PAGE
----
But weep not for James Cameron, for "Avatar" still pulled in another $23.6 million. Having crossed the $600 million mark and overtaken "Titanic" as the top domestic grosser of all time, "Avatar" now sits with a massive $630 million domestic gross. The film had its second-biggest weekend plunge yet, dropping a whole 24 percent in weekend eight. Still, the comparatively large drop lends credence to the idea that the film was playing very well with females, hence it was hurt by direct demo competition. The film's new worldwide total is a whopping $2.204 billion, or just short of the magic $2.39 billion mark (at which point it will have doubled the worldwide take of every other film ever made save "Titanic"). I suppose if you wanted to nitpick, you could say that "Avatar" was number one for a mere seven weekends while "Titanic" was number one for 15 weekends. As many of you probably recall, "Titanic" was No. 1 all the way up until April 3, when it was dethroned by "Lost in Space" (quick -- what are the two connections between "Lost in Space" and "Dear John"?). Like "Avatar's" close calls with "Sherlock Holmes" and "The Book of Eli," "Titanic" actually lost the Friday race three times during its spree, to "U.S. Marshals," "The Man in the Iron Mask" and the re-release of "Grease," respectively.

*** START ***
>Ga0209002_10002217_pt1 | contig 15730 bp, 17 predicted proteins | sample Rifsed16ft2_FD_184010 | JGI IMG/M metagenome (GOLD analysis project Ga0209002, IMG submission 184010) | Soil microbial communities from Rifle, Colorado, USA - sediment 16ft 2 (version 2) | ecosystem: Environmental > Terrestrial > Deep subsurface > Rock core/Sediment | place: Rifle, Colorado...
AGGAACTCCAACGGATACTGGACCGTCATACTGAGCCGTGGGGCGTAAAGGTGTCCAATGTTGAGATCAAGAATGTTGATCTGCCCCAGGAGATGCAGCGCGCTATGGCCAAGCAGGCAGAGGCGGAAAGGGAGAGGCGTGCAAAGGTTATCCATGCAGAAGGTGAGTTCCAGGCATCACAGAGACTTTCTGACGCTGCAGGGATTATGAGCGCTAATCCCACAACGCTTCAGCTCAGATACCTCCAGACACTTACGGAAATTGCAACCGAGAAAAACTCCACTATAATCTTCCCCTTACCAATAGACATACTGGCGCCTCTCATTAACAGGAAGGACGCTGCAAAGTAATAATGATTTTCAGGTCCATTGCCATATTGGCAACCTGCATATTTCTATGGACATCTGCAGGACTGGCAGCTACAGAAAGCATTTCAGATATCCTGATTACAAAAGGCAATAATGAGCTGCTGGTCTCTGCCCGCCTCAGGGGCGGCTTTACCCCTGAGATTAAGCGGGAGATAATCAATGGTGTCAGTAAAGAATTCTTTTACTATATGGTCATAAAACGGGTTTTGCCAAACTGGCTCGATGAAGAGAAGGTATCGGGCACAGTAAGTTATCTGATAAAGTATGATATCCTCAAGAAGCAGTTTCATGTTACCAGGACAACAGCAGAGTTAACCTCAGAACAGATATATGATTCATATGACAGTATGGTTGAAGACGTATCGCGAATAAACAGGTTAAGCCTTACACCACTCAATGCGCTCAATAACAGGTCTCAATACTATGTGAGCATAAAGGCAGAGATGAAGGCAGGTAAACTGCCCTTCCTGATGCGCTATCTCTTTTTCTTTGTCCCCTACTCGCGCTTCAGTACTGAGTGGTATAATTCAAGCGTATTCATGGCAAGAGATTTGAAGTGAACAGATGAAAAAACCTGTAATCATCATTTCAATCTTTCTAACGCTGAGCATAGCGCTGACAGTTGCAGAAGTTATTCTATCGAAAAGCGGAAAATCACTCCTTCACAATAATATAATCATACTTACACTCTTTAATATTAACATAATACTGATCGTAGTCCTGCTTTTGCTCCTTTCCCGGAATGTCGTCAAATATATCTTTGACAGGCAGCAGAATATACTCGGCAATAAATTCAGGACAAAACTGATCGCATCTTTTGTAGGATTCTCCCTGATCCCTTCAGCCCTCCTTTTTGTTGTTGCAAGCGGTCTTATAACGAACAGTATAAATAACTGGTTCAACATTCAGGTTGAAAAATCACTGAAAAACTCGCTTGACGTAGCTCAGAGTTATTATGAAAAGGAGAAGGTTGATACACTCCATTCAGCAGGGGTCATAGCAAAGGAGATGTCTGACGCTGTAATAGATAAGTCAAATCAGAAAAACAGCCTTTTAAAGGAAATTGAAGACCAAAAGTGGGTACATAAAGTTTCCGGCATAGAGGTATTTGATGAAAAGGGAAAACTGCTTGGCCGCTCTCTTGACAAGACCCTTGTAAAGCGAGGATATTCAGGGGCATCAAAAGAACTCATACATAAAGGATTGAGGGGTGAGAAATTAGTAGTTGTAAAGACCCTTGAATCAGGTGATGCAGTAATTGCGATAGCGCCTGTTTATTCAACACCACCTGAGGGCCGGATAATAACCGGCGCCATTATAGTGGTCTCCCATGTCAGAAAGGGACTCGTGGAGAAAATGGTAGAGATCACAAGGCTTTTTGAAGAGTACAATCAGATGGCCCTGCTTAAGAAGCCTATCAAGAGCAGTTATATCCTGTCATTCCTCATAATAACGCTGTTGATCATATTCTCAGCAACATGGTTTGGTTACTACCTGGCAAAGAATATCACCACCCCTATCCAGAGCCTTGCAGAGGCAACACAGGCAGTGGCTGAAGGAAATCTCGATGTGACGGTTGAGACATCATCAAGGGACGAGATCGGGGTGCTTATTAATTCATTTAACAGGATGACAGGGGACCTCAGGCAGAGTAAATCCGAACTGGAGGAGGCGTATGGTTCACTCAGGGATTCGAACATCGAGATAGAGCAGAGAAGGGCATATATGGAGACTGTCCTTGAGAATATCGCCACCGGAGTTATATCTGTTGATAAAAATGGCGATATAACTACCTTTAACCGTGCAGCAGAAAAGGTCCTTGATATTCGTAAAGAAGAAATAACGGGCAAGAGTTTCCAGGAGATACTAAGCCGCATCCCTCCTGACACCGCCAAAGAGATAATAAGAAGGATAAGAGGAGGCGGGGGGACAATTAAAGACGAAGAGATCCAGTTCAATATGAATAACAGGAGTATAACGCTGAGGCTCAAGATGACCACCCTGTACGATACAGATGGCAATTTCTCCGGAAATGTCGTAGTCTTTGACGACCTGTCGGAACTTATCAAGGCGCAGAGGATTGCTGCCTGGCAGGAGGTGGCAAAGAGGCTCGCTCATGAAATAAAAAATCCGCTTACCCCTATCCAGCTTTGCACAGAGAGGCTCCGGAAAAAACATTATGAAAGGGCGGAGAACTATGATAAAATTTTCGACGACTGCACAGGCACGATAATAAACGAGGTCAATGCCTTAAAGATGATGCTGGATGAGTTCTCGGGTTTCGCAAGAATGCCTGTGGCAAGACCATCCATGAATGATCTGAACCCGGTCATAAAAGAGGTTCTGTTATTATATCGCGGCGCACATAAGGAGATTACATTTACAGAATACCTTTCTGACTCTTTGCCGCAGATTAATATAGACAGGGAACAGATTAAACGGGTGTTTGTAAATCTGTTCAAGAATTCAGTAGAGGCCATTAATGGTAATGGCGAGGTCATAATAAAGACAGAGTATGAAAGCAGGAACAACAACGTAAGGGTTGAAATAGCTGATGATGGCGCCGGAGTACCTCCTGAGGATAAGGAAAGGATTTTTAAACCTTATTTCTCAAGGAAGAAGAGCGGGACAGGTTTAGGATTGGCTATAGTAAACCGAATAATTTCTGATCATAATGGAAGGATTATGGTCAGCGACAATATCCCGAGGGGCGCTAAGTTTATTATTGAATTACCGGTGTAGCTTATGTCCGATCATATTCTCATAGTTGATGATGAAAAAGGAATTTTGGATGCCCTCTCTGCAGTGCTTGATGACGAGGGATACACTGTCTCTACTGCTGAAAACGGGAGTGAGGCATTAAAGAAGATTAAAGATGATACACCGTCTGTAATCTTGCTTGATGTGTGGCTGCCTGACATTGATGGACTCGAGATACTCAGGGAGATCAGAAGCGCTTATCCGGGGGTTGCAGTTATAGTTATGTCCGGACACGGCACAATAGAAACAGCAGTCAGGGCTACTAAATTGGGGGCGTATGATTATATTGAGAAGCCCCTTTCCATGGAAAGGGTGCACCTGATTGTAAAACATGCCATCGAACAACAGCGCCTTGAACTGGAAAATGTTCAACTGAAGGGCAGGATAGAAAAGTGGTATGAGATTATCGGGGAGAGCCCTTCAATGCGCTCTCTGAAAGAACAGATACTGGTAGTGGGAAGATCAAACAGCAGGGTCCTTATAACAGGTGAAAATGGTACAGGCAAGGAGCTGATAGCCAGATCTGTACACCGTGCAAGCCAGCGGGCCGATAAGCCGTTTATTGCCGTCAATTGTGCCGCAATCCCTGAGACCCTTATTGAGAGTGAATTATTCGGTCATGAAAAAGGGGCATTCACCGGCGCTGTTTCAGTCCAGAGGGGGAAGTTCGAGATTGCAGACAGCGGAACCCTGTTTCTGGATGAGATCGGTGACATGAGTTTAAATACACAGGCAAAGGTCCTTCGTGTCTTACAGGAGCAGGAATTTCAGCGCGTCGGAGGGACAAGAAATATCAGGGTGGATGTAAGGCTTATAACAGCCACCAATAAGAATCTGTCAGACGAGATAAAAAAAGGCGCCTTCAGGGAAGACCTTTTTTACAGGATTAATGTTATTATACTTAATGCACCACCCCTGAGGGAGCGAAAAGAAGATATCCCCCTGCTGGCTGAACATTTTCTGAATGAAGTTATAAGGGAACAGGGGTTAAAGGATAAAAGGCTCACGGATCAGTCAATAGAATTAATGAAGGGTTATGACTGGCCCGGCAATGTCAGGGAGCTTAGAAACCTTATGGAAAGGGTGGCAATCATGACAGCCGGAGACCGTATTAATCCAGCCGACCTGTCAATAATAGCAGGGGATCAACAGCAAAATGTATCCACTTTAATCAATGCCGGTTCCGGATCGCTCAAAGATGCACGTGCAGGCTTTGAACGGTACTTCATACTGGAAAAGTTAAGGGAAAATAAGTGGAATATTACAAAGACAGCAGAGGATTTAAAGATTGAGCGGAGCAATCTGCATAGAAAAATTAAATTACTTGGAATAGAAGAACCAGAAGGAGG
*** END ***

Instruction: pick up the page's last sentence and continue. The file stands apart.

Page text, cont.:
It now shares its top in the top 10 for consecutive No. 1 weekends with "Ghostbusters" and "On Golden Pond," and shares the No. 12 spot for total number one weekends with the Henry Fonda melodrama. Slightly more troubling (relative to a picture that's already the biggest moneymaker of all time) is that "Avatar" just barely beat "Titanic's" $23 million record for the biggest eighth weekend. By next weekend, barring a miracle, "Avatar" will likely start grossing less on a weekend-to-weekend basis than "Titanic" (the doomed ocean romancer actually went up 22 percent for a $28 million "Valentine's Day"-infused eighth weekend). Still, the movie is going to take a huge hit on March 5 anyway, when it loses its IMAX and many of its 3D screens to Tim Burton's "Return to Oz," I mean "Alice in Wonderland." The goal from here on out is to cross the fabled $700 million mark and try for $2.5 billion worldwide before all is said and done. Point being, "Avatar" may have lost its No. 1 weekend ranking, but the phenomenon is still 'king of the world' for all intents and purposes.